Bryson DeChambeau wants PGA Tour to penalize golfers who move slowly between shots

Sep 3, 2018; Norton, MA, USA; Bryson DeChambeau celebrates after sinking a putt to win the Dell Technologies Championship golf tournament at TPC of Boston. Mandatory Credit: Mark Konezny-USA TODAY Sports Mark Konezny/USA TODAY Sports

Bryson DeChambeau wants PGA Tour to penalize golfers who move slowly between shots

PGA Tour

Bryson DeChambeau wants PGA Tour to penalize golfers who move slowly between shots

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Bryson DeChambeau wants golfers who move slowly on the course to receive the same scrutiny and punishment as those who take too long pondering their next shot.

The criticism of DeChambeau specifically and of slow play in general reached its zenith during the Northern Trust. Several golfers called out DeChambeau for his methodical analysis before each shot. Brooks Koepka and DeChambeau eventually met face-to-face on the practice green at Liberty National before the final round of the Northern Trust to air their grievances.

Cooler heads prevailed. DeChambeau took to social media Monday in a vow to play quicker and at least one of his critics, including Eddie Pepperell, apologized for attacks on social media.

But DeChambeau isn’t ready to take all the blame.

“The biggest flaw in the system” that needs to be addressed is that of golfers who don’t move quickly enough between holes, DeChambeau told the Barstool Sports Fore Play podcast that was released Tuesday.

Those slow-walkers cause much longer delays than players who hover over the ball, DeChambeau believes.

“Guys can walk literally as long as they want to the ball. They can take as much time as they want getting to the ball, but until they are, once they get the ball, they have 40 seconds. So theoretically you can have a guy that walks to their ball in 10 minutes and the plays are shot in 10 seconds and he’s never ever, ever going to get penalized,” he told the Fore Play podcast.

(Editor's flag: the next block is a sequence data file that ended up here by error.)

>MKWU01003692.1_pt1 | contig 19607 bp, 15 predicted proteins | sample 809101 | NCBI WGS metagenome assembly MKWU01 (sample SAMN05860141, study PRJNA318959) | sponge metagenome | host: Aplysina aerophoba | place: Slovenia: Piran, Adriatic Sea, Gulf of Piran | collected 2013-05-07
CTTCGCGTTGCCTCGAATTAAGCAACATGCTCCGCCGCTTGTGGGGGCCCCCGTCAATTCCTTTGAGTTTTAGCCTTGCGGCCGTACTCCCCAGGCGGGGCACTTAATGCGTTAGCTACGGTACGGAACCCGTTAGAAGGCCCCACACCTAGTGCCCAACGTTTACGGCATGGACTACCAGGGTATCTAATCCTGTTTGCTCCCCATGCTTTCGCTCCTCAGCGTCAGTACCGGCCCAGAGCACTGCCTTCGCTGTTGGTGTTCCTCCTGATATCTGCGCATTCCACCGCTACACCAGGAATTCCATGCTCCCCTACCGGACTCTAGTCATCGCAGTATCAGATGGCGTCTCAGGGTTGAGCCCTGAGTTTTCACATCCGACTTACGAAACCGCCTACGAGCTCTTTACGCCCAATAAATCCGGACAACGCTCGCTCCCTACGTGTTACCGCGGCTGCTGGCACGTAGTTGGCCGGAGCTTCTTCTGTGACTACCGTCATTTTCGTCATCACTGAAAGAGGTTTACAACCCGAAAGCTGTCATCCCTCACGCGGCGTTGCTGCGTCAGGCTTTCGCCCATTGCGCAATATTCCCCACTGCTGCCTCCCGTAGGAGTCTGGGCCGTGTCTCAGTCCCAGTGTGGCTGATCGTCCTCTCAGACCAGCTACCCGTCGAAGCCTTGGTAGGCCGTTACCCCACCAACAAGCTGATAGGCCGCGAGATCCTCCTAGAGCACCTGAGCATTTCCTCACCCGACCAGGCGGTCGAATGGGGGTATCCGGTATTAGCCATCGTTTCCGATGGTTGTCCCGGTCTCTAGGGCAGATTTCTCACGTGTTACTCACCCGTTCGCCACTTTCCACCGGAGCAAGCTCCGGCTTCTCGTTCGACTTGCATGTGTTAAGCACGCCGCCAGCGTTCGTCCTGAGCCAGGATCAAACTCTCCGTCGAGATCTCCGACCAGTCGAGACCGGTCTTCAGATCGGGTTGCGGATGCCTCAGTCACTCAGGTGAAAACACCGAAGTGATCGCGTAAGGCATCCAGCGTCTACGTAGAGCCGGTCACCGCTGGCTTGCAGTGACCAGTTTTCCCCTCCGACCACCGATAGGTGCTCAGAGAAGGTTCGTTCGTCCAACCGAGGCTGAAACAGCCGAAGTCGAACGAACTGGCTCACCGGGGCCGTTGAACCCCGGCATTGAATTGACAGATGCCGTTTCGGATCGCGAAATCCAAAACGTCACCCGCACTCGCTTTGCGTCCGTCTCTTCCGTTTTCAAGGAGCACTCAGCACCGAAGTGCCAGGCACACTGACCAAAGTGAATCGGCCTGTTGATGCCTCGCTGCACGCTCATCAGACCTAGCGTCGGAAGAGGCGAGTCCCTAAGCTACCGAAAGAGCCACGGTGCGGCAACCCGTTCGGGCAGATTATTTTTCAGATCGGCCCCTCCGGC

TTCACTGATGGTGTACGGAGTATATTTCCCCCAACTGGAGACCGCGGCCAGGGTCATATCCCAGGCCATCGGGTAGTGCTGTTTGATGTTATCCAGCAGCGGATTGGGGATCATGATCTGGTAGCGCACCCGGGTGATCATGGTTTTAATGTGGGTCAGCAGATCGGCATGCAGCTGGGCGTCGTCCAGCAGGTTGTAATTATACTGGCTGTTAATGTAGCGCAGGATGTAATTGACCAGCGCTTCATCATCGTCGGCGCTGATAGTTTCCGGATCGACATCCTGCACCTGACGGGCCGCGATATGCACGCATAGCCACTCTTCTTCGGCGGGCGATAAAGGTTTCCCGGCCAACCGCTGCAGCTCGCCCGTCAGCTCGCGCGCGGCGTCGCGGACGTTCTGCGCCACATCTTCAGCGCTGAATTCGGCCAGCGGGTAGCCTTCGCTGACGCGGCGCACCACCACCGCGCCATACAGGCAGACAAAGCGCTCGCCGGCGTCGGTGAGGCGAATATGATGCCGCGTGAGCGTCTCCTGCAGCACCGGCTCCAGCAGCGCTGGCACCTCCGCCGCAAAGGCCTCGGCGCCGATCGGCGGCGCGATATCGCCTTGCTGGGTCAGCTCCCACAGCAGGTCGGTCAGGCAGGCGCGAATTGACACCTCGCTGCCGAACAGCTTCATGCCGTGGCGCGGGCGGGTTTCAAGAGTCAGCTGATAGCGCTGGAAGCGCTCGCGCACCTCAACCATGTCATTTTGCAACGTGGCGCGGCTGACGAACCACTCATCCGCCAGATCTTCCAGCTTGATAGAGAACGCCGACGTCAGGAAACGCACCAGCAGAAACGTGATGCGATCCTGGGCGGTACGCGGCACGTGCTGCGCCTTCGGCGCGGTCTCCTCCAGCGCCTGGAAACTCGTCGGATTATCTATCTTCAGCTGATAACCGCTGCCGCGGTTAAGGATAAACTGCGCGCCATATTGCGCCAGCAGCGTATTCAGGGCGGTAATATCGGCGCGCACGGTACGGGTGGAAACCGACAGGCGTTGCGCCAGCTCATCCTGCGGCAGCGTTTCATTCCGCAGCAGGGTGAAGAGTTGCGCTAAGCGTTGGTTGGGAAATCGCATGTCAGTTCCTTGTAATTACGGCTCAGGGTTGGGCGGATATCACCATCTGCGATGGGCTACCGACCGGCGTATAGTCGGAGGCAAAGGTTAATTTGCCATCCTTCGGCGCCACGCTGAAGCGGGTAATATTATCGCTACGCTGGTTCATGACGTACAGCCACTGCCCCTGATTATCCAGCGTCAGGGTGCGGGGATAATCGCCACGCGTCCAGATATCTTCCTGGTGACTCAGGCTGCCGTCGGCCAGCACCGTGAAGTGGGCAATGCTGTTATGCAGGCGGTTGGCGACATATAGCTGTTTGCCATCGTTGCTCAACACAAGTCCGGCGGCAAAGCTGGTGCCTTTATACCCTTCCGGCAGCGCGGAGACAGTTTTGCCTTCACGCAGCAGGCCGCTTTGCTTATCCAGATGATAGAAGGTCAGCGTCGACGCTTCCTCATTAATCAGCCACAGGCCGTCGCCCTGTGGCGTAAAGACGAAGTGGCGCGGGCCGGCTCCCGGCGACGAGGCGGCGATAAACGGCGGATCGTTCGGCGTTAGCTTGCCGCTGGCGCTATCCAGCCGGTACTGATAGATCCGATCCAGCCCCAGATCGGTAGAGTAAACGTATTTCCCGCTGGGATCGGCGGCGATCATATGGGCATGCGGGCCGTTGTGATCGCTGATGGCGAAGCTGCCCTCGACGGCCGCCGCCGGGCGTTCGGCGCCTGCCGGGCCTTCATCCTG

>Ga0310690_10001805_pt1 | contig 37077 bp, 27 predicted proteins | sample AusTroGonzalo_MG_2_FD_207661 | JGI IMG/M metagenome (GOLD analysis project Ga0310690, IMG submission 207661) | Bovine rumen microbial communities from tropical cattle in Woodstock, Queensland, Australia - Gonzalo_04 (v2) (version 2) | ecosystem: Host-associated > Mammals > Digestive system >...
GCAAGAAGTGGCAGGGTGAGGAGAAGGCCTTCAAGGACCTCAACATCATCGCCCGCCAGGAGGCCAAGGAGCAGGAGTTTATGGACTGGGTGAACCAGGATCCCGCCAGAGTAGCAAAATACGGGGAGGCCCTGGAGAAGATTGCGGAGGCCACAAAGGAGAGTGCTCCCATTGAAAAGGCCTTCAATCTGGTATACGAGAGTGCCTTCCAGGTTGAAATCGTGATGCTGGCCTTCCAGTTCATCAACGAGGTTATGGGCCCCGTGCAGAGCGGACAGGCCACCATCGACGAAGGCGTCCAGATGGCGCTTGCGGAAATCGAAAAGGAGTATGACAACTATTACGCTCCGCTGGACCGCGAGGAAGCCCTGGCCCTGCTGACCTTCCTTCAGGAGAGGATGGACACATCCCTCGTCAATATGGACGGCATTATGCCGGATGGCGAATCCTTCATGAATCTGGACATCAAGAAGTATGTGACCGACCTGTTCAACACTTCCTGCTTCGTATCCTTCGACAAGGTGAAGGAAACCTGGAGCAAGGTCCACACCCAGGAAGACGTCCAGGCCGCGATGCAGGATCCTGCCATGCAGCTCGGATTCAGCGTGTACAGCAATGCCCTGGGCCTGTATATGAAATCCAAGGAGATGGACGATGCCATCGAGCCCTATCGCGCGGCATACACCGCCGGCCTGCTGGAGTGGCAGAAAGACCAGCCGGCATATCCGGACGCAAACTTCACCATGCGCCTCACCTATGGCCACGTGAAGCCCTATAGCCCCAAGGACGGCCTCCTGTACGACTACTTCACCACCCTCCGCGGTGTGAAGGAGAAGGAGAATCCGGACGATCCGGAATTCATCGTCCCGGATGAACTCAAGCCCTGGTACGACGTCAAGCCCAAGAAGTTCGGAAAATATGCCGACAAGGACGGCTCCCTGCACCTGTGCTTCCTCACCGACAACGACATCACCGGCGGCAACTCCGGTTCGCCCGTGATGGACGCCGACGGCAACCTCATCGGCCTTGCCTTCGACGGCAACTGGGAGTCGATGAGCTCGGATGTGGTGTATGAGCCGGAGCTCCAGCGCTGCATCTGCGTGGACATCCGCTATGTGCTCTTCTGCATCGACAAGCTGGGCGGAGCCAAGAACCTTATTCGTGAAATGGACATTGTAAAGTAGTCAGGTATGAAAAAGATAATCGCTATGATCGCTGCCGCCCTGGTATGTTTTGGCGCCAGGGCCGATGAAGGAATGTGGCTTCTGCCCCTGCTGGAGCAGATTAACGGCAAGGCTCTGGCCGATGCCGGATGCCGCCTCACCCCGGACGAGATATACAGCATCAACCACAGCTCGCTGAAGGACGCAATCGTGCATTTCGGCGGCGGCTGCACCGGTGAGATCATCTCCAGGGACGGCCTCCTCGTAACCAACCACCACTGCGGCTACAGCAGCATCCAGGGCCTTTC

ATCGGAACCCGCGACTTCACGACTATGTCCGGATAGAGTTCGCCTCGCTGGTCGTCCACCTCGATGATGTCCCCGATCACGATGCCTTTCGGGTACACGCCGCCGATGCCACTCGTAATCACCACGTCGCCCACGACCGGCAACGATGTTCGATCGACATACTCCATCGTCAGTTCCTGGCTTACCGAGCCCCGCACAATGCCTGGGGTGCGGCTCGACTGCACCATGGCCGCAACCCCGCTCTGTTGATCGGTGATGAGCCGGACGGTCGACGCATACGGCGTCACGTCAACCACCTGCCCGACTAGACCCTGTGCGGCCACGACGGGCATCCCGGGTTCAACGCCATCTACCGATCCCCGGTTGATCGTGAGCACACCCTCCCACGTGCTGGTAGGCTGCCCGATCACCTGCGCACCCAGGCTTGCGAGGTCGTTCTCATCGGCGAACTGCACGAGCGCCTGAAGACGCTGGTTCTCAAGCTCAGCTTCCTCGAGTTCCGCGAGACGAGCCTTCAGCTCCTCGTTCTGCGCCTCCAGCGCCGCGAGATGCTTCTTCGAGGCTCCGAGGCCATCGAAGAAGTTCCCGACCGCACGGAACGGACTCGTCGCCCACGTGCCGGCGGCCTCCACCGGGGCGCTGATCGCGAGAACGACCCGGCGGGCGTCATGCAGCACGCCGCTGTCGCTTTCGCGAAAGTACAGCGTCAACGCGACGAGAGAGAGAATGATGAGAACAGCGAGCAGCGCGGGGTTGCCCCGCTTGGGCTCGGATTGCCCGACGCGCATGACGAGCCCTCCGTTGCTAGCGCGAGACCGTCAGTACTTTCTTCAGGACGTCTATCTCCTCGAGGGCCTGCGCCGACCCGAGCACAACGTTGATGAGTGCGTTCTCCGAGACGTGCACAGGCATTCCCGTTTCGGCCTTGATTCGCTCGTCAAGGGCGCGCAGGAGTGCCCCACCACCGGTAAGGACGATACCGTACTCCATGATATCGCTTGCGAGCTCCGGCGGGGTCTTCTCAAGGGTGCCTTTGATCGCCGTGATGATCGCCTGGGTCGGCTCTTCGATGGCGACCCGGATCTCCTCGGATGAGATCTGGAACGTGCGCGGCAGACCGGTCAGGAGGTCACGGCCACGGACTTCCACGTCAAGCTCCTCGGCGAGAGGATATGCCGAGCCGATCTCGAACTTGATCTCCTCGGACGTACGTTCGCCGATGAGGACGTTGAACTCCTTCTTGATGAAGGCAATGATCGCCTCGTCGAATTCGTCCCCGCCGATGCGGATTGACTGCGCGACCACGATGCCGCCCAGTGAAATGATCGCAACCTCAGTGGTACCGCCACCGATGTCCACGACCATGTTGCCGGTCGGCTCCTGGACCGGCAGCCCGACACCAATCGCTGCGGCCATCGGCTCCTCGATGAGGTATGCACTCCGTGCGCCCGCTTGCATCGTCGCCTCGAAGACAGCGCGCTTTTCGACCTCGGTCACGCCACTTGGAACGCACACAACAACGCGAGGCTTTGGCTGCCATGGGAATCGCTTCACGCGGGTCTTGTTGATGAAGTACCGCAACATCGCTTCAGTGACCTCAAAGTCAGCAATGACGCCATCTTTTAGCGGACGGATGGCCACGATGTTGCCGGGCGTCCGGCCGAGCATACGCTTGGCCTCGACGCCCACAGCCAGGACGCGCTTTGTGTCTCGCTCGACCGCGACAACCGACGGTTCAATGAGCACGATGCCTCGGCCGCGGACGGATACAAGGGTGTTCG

“I can’t wait for the PGA Tour to show the timings and the time it takes for someone to hit their shot walk to the next shot. Hit their shot again, walk to the green, hit their putt, hit their putt and show the actual process of how long it takes everybody to do all the steps included, not just one you win. You’re over the ball, there’s plenty of guys out there that walk a little slower than most and don’t take very much time over the ball.”

DeChambeau put a proactive spin on the “slow-play” issue moving forward.

“I’ve always been outspoken, not necessarily outspoken a year ago, but recently about penalizing players. I’m totally fine with that. That’s something that I’ve wanted people to do but at least make the policy and the system fair,” DeChambeau said.

He also offered play-by-play of his man-to-man meeting with Koepka after remarks made by Koepka’s caddie, Ricky Elliott, about DeChambeau’s playing style. DeChambeau told Elliott that Koepka should directly address his concerns with him.

Koepka eventually took DeChambeau up on the offer while both players were preparing for their final round Sunday.

“Brooks comes over to me, and when he did that, I gained the utmost respect for him. I mean that’s classy,” DeChambeau said. “That’s exactly what we need to do on Tour, and maybe not in an outdoor setting. But you know when we’re in the locker room we see each other all the time. It could’ve been done better there I’d say, but at the same point in time is great for everybody to see that situation. We’ve got to be men about this. We can’t be doing stuff on social media all day long and saying this and that about each other without talking to us personally about it.”

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